Partridge berry (Mitchella repens)


The last evergreen in today’s post is partridge berry (Mitchella repens). I have had several kids tell me that its berries are poisonous, but this is absolutely not true. I eat them all the time, and I have found no literature indicating that it is toxic. It reminds me of a wee tiny apple; not as crunchy, and not as sweet, but it is something I would gladly eat in great quantities.

So there we have seven tiny evergreens that I found growing in my woods today.

Today Jonathan and I went to a deli a couple of blocks from the office for lunch. We walked back via the back allies. I wasn’t intentionally looking for blooms, but once you’ve trained your eye to do that, it’s hard to shut it off. I found an American nightshade (Solanum americanum).

American nightshade (Solanum americanum)

American nightshade (Solanum americanum)


I had always thought this plant to be deadly poisonous, but a new book I received this week – Nature’s Garden, by Samuel Thayer, says otherwise. Thayer holds that the ripe berries and the leaves are both edible and quite palatable. I will have to test his assertion later this year!

We soon ran out of alley and went back onto Main Street which has a row of Basswood (Tilia americana) trees. They were in bloom, so I stopped and snapped a shot.

Basswood (Tilia americana)

Basswood (Tilia americana)

We finished off the day, and then headed home. Penny was very excited (as she always is) and was more than ready to go outside and chase sticks and/or balls. I put down my laptop and headed out the back door with my camera bag still slung over my shoulder.

First I went to the woods in the back where I found that the partridge berry (Michella repens) had bloomed sometime during the past several days of rain.

Partridge berry (Michella repens)

Partridge berry (Michella repens)


I took several shots. It was still very cloudy out so the light was dim. This is not normally a problem except that the tripod mount on my camera is stripped. I packed it full of Quicksteel (a steel-infused epoxy) so that I could drill that out and re-tap it later. But later hasn’t come yet! Also, I’m not sure where I put my set of taps. As a result of this shameful state of disorganization, I had to take these photos with the camera either held in my hand, or sitting on a rock. Some of them turned out pretty OK:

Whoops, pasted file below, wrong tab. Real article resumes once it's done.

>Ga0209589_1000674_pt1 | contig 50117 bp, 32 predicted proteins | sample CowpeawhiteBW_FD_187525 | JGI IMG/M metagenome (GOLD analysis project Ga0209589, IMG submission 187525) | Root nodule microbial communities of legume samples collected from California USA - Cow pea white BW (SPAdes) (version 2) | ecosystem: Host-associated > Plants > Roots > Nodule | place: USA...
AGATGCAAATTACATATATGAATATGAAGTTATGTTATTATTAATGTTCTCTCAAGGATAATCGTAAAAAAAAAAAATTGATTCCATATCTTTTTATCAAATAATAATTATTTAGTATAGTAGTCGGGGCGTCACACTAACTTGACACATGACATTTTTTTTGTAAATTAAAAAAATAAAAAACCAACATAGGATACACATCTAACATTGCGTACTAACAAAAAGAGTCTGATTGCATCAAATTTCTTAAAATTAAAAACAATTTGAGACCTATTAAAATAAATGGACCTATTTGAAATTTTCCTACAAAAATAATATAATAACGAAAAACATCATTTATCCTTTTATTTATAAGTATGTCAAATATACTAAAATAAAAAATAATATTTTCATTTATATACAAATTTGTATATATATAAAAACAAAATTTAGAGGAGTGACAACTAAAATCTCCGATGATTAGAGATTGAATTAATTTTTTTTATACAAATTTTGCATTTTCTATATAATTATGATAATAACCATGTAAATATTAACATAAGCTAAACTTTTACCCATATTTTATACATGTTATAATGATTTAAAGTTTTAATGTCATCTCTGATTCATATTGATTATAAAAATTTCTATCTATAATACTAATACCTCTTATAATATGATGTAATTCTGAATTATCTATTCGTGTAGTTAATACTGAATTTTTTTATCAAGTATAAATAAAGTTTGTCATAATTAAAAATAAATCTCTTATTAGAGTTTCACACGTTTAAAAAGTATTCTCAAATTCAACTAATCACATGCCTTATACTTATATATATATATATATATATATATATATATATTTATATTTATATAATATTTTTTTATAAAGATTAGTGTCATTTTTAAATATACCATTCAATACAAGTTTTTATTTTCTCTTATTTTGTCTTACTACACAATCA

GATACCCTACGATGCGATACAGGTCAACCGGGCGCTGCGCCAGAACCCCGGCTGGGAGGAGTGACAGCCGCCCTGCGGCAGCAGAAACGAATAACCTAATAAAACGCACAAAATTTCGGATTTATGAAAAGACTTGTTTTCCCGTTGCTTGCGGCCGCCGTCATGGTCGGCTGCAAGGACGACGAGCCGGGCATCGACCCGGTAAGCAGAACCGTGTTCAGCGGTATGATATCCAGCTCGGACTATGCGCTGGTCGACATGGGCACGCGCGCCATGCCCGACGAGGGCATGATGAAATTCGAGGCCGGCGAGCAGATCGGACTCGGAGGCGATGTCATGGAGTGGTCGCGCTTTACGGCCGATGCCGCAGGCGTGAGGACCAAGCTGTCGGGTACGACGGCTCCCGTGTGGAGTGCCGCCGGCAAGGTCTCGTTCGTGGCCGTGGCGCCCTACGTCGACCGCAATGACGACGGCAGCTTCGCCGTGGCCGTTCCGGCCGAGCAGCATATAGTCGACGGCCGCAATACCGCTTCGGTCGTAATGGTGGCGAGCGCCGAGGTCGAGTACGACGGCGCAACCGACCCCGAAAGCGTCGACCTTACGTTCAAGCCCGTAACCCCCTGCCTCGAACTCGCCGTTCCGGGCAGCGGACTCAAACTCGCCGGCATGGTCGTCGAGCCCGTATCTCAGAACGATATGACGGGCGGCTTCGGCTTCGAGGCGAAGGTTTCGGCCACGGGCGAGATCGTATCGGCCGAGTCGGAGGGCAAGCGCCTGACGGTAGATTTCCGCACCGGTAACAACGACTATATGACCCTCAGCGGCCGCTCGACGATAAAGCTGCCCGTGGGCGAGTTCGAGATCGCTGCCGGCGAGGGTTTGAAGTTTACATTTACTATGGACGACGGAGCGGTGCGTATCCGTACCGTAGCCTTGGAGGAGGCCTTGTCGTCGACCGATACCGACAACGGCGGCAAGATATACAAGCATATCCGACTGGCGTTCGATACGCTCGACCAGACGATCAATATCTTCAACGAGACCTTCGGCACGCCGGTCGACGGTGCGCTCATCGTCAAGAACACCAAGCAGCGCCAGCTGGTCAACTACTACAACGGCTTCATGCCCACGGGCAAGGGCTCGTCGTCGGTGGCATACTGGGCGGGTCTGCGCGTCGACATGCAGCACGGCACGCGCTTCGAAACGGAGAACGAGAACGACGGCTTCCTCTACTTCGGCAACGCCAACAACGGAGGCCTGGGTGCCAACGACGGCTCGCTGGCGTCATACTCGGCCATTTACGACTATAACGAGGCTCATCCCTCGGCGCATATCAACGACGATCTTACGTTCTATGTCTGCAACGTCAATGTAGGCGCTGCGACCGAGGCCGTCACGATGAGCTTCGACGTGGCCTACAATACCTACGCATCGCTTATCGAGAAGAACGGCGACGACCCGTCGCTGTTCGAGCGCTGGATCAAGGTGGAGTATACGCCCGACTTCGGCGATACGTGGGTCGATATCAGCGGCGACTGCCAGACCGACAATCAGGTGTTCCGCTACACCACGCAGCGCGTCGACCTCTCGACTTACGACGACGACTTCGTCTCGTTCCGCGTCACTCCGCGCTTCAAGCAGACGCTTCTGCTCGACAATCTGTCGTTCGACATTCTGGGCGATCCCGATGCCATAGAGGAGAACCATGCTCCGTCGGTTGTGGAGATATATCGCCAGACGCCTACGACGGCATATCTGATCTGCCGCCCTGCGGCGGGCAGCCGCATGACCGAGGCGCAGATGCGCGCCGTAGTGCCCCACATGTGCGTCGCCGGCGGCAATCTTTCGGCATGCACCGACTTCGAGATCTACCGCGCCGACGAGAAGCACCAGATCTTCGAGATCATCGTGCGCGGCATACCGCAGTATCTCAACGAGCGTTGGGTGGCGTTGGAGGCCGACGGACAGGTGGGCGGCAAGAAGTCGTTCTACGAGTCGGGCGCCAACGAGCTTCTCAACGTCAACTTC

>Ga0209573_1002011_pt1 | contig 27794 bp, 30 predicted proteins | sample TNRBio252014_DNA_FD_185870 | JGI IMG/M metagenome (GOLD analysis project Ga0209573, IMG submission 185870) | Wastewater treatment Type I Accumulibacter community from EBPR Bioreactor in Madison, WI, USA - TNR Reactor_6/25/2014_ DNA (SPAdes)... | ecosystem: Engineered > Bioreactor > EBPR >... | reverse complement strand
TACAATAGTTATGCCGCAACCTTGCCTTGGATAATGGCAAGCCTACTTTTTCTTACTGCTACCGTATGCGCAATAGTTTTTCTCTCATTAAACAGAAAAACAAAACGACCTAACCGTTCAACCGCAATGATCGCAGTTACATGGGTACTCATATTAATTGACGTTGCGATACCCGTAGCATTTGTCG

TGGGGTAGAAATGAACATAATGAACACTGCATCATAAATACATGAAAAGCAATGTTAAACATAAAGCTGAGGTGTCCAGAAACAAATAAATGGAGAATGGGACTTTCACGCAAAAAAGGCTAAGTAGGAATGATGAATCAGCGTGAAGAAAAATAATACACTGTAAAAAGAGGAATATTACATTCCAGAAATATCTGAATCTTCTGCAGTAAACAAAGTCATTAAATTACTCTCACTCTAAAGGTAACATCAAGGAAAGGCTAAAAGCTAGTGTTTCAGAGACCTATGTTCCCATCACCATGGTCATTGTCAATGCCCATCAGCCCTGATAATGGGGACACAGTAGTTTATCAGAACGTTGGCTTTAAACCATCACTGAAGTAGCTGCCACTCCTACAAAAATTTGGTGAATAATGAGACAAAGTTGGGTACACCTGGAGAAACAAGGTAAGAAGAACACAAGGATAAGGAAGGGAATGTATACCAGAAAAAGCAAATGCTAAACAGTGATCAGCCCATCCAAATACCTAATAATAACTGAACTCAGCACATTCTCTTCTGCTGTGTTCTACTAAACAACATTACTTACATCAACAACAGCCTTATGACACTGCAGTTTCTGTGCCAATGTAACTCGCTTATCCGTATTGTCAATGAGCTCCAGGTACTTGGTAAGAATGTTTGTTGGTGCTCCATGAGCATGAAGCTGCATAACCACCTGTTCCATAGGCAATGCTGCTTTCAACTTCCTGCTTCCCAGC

Partridge berry (Michella repens)

Partridge berry (Michella repens)

I also checked in on the Pipsissewa (Chimaphila umbellata). The flowers have still not opened for me, but they must soon!

Pipsissewa (Chimaphila umbellata)

Pipsissewa (Chimaphila umbellata)

These unripe blackberries are growing at the end of my driveway.

Blackberry (Rubus spp)

Blackberry (Rubus spp)


Then Beth called out to me with an irresistible question, “Dad! What’s this flower?” I rushed right over and saw my first Heal-all (Prunella vulgaris) bloom of the year:
Heal-all (Prunella vulgaris)

Heal-all (Prunella vulgaris)


While I was taking that shot, she also found some birdsfoot trefoil, but I’ve already taken shots of that this summer. I may even have posted them. Instead, I spotted some white campion (Silene latifolia) growing amongst the sweetfern (Comptonia peregrina):
White campion (Silene latifolia)

White campion (Silene latifolia)


and some sort of wild mustard (Brassica spp):
Wild mustard (Brassica spp)

Wild mustard (Brassica spp)


These are supposed to be good to eat as well, and mustard can indeed be made from the seeds. I’ll have to try that one of these days.

I then looked for some cow wheat (Melampyrum lineare) that has a habit of growing nearby. I’ve been looking for it already this summer, but hadn’t seen any until today:

Cow wheat (Melampyrum lineare)

Cow wheat (Melampyrum lineare)

And just for good measure, I took another picture of some whorled loosestrife (Lysimachia quadrifolia):

Whorled loosestrife (Lysimachia quadrifolia)

Whorled loosestrife (Lysimachia quadrifolia)


By then Penny had chased her ball into the catchment pond (which is quite full again, thank you). When she saw that I was not going in after it, she did. And even though she was good and wet, I was ready to come in.

Luckily, she was just wet and not too muddy!